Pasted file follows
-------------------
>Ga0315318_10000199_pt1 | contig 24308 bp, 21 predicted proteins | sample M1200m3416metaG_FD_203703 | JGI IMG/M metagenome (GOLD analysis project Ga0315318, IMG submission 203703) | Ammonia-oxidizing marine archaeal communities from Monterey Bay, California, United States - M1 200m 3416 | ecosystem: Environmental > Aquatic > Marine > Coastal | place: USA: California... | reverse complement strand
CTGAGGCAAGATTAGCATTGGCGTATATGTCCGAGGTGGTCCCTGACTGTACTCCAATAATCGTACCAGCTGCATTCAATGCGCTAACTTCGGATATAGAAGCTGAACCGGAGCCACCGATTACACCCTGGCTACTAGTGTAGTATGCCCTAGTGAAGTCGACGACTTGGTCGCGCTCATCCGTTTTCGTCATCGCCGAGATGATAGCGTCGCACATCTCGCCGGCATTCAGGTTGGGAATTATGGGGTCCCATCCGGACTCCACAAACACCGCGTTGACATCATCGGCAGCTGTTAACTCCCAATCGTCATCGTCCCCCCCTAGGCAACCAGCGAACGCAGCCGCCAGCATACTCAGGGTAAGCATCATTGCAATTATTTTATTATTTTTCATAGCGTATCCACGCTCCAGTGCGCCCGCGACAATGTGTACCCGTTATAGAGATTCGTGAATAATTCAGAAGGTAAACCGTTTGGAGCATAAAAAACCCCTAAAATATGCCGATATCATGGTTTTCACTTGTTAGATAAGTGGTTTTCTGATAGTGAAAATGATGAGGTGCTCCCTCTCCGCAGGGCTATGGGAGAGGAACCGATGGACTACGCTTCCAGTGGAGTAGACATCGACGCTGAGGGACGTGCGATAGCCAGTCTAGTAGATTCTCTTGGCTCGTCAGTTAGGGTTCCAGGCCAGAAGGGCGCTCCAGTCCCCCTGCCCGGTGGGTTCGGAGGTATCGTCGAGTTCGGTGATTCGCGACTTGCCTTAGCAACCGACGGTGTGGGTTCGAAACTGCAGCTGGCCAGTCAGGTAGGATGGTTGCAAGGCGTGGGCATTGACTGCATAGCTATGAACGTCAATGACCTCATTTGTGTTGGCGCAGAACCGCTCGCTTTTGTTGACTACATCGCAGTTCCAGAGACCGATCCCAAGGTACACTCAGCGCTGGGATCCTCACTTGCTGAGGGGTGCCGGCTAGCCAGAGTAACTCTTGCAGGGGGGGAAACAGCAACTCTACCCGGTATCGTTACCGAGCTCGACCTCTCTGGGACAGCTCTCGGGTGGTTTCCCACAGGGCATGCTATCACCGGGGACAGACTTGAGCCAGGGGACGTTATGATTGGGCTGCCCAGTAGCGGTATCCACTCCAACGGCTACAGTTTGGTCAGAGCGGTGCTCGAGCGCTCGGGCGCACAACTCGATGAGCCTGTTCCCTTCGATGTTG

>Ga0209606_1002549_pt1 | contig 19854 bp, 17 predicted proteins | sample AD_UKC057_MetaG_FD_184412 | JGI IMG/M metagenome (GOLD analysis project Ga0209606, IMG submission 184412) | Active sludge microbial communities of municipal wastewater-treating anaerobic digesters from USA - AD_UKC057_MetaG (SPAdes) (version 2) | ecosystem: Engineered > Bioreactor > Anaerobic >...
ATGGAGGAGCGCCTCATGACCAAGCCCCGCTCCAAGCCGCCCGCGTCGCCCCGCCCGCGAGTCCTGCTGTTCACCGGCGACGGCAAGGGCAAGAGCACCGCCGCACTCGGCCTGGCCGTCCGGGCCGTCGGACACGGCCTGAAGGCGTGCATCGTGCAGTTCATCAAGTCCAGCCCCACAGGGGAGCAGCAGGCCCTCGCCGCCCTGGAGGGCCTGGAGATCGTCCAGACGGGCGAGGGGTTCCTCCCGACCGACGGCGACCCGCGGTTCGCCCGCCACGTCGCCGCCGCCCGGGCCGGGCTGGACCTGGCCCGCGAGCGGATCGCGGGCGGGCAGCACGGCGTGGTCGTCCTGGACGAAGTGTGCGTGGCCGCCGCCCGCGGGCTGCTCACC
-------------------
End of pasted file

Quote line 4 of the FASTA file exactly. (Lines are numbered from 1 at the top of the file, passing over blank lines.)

ATGGAGGAGCGCCTCATGACCAAGCCCCGCTCCAAGCCGCCCGCGTCGCCCCGCCCGCGAGTCCTGCTGTTCACCGGCGACGGCAAGGGCAAGAGCACCGCCGCACTCGGCCTGGCCGTCCGGGCCGTCGGACACGGCCTGAAGGCGTGCATCGTGCAGTTCATCAAGTCCAGCCCCACAGGGGAGCAGCAGGCCCTCGCCGCCCTGGAGGGCCTGGAGATCGTCCAGACGGGCGAGGGGTTCCTCCCGACCGACGGCGACCCGCGGTTCGCCCGCCACGTCGCCGCCGCCCGGGCCGGGCTGGACCTGGCCCGCGAGCGGATCGCGGGCGGGCAGCACGGCGTGGTCGTCCTGGACGAAGTGTGCGTGGCCGCCGCCCGCGGGCTGCTCACC